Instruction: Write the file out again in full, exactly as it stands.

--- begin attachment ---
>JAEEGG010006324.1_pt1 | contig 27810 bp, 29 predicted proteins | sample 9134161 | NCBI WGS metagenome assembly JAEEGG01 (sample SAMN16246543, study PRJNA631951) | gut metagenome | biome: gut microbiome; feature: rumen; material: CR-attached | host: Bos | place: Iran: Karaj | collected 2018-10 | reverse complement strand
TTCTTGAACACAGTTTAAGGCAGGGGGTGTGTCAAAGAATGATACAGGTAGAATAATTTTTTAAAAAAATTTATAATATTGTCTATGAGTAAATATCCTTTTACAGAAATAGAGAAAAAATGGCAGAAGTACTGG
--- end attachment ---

>JAEEGG010006324.1_pt1 | contig 27810 bp, 29 predicted proteins | sample 9134161 | NCBI WGS metagenome assembly JAEEGG01 (sample SAMN16246543, study PRJNA631951) | gut metagenome | biome: gut microbiome; feature: rumen; material: CR-attached | host: Bos | place: Iran: Karaj | collected 2018-10 | reverse complement strand
TTCTTGAACACAGTTTAAGGCAGGGGGTGTGTCAAAGAATGATACAGGTAGAATAATTTTTTAAAAAAATTTATAATATTGTCTATGAGTAAATATCCTTTTACAGAAATAGAGAAAAAATGGCAGAAGTACTGG